Alaric Mason, later to be called Swifthand for a battle he had not intended to fight, lives in a dangerous world and often finds himself thrust into situations more perilous than he could conceive. Almost everyone he meets has a secret, sometimes shocking, sometimes deadly. His adventures lead him to a powerful magic sword, rat people, and maidens in peril.

Jonathan Lethem A Conversation With Jonathan Lethem
An interview with Zachary Houle
On absorbing literary and artistic knowledge in early life:
"I was very lucky to be brought up in what was basically an artist's household, where reading and going to museums was a privileged activity. It was seen as basic that you'd absorb a lot of art and do a lot of reading. That's a habit I've never lost. There's nothing as basic to writing fiction as reading it voraciously, and I think reading it diversely. And defining your own obvious tastes and inclinations, and finding out what other kinds of fiction are out there. It's enormously important, and that's how I entered the world."

Outlaw School Outlaw School by Rebecca Ore
reviewed by Hank Luttrell
This novel will be compared to classic dystopian novels like Brave New World and 1984; it is effective in evoking a distressing and unpleasant vision of an all too possible future. For just this reason it is a bit hard to read at first; it isn't a lot of fun. But after you get to know the author's main character, you'll have to keep reading to learn how her life turns out.

New Arrivals November Books
compiled by Neil Walsh
The latest batch of new books to arrive at the SF Site office include new novels from Bruce Sterling, Sheri S. Tepper, Rebecca Ore, and Terry Pratchett; collections from Martin H. Greenberg and Larry Segriff, filmmaker Mick Garris, and an anthology from the pages of Cemetery Dance; several reprinted classics; plus a whole lot more.

The Discworld Fools' Guild Yearbook and Diary 2001 The Discworld Fools' Guild Yearbook and Diary 2001 by Terry Pratchett and Stephen Briggs
reviewed by Steven H Silver
This is more fun than a month full of Octodays. The calendar, which provides a reasonably straightforward collection of days and weeks from January 1, 2001 through December 31, 2001 (with the addition of one unnumbered Octoday each week) provides plenty of room for the user to keep track of important (or even trivial) meetings and appointments. More to the point, it contains background material on the Fools' Guild of Ankh-Morpork.

Red Planet Red Planet
a movie review by Rick Norwood
The best Rick can say about this movie is this: if you are really desperate for a sci-fi fix in a year without any first rate SF films, you won't be completely bored.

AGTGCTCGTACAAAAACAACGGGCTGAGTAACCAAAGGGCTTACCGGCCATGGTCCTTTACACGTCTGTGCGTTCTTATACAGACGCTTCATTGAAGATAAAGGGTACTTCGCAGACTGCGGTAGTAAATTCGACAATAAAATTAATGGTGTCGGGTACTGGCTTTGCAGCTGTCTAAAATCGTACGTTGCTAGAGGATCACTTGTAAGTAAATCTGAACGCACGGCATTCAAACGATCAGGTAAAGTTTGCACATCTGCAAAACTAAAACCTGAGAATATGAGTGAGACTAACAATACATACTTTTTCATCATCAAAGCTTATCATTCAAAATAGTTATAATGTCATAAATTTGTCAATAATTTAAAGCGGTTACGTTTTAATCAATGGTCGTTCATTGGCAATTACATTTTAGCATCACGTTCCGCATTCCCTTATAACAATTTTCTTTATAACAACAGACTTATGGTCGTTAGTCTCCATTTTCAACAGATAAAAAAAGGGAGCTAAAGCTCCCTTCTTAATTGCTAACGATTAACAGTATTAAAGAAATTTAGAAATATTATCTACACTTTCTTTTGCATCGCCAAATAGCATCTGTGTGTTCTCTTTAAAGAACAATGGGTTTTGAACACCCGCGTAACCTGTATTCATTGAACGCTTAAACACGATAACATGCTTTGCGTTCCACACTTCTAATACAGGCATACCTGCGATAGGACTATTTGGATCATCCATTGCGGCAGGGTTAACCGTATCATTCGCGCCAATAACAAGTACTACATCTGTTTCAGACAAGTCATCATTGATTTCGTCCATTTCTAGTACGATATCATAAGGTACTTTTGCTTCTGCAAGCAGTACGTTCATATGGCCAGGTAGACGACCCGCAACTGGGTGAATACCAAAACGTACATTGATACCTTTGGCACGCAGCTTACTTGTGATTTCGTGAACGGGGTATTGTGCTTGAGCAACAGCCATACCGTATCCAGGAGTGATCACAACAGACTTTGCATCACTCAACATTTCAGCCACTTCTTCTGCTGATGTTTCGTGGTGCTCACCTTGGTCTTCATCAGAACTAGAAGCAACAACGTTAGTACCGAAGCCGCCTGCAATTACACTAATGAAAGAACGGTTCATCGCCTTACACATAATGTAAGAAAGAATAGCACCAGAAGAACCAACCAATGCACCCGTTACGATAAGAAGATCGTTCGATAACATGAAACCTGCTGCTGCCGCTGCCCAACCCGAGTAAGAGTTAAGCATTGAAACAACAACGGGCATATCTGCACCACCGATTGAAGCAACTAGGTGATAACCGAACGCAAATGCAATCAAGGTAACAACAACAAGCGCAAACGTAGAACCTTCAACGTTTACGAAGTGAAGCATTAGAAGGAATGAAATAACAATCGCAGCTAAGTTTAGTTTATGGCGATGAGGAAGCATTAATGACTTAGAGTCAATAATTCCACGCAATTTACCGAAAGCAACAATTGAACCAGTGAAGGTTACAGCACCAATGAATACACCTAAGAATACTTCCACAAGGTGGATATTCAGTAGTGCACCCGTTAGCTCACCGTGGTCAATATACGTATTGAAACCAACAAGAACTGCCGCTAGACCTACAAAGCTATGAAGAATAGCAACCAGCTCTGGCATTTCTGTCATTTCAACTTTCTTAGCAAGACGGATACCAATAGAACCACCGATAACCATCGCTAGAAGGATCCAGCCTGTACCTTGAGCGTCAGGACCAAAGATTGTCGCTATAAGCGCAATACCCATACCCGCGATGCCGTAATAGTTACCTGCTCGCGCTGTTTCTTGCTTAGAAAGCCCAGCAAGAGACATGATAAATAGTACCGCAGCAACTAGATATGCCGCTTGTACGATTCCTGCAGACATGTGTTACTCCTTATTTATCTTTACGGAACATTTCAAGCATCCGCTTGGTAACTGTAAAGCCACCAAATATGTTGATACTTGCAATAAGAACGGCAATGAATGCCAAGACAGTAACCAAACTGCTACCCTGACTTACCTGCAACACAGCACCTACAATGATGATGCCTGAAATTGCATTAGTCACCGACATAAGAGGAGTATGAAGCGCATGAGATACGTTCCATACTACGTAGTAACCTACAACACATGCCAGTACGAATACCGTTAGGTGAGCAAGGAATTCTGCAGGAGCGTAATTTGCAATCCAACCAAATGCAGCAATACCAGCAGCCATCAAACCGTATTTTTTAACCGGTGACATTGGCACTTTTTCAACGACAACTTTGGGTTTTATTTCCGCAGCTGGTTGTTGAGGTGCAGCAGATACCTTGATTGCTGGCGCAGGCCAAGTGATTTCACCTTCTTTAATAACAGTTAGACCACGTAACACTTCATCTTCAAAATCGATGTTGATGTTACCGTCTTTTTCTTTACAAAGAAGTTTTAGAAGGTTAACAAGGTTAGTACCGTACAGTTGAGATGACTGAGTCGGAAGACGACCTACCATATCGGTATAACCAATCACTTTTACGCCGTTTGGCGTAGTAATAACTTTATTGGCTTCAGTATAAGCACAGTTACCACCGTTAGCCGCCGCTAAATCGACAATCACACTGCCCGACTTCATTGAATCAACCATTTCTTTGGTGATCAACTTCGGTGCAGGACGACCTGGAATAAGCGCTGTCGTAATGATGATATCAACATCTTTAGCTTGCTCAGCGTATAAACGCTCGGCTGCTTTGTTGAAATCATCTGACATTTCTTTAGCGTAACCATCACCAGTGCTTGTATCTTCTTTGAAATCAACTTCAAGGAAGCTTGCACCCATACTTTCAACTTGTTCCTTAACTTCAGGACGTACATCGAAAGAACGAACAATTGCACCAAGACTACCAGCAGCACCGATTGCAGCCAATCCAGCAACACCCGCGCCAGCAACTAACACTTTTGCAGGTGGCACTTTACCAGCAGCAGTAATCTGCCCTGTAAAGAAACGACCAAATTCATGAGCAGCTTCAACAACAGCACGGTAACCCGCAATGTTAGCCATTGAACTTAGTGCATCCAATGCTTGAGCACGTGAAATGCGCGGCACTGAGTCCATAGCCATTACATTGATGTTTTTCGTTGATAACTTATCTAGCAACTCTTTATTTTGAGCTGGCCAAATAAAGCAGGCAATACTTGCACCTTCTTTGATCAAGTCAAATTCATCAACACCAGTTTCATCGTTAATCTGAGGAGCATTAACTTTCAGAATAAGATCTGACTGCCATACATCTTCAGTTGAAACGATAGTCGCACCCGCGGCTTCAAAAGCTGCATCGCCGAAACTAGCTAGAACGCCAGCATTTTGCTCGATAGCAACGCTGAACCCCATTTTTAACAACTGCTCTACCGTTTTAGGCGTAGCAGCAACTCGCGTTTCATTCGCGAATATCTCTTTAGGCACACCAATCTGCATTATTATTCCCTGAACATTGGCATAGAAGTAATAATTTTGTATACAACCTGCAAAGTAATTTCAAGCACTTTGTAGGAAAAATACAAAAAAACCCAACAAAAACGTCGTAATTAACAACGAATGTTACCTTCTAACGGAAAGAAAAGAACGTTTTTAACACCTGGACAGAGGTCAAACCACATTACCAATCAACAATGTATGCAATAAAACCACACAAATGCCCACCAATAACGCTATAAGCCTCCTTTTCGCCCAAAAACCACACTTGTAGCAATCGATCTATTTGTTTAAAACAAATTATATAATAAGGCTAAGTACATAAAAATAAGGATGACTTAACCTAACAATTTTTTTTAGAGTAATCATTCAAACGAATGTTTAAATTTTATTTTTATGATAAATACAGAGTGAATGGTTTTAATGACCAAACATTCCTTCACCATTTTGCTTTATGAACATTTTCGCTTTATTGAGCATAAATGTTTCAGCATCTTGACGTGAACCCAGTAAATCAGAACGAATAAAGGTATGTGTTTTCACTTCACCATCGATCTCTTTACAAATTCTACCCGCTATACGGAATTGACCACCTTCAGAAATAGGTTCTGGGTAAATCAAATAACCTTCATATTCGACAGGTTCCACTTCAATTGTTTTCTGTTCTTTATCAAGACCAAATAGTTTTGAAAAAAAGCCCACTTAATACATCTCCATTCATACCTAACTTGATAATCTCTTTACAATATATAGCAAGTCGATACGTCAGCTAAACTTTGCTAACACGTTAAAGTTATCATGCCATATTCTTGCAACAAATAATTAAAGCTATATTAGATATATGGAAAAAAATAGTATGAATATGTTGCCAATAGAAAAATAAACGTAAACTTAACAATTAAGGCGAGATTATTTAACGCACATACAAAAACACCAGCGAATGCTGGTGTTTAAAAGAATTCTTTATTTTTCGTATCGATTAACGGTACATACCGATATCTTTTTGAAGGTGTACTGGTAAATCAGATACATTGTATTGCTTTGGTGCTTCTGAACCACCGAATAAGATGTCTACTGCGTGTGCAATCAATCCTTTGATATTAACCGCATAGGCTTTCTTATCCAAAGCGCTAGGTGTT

Second Looks

The People of the Black Circle The People of the Black Circle by Robert E. Howard
reviewed by Georges T. Dodds
To many people the character of Conan is the one they know from two films starring Arnold Schwarzenegger; for others Conan is the barbarian character of comic book fame; for others still the literary character written of by a host of modern would-be sword and sorcery authors. Presented in this collection are the original unadulterated Robert E. Howard Conan tales, directly from the pages of Weird Tales and original manuscripts.

The Jagged Orbit The Jagged Orbit by John Brunner
reviewed by Marc Goldstein
It opens sometime in the early 21st century, when the U.S. has become divided into racially separate city-states of blacks and whites. These enclaves clash with each other in a kind of cold civil war. Against this backdrop, Michael Flamen carries on as the last spoolpigeon, a muckraking gossip reporter with his own daily television newsmagazine. For months his show has been interrupted by mysterious static interference. Flamen believes that the network is conspiring to force him off the air (to fill his time slot with infomercials). His investigation into the source of the interference accidentally uncovers a conspiracy within the Gottschalk gun-dealing cartel.

Firebird / Fusion Fire Firebird and Fusion Fire by Kathy Tyers
reviewed by Suzanne Krein
Lady Firebird Angelo knows her duty as a wastling. As the 3rd-born child in one of the ruling families of Netaia, her duty is to die. The Holy Powers worshipped by the Netaians demand this policy of "heir limitation." Her chosen method of "departure" seems honourable and natural -- she will go into battle as part of the attack force invading the planet Veroh and she will bravely die in that battle.

Roadside Picnic Roadside Picnic by Arkady and Boris Strugatsky
reviewed by Georges T. Dodds
Red Schuhart is a "stalker" (perhaps better translated as a "scout"), a veteran scavenger and black market dealer of the bizarre technological wonders to be found in the Zones. These areas, where the physics of matter are warped in mysterious and dangerous ways, are thought to be the trash piles of aliens who dropped by for a picnic and didn't clean up after themselves. Schuhart lives a criminal/outsider's life in the frontier city near the Zone trying to support his wife and strangely mutated child.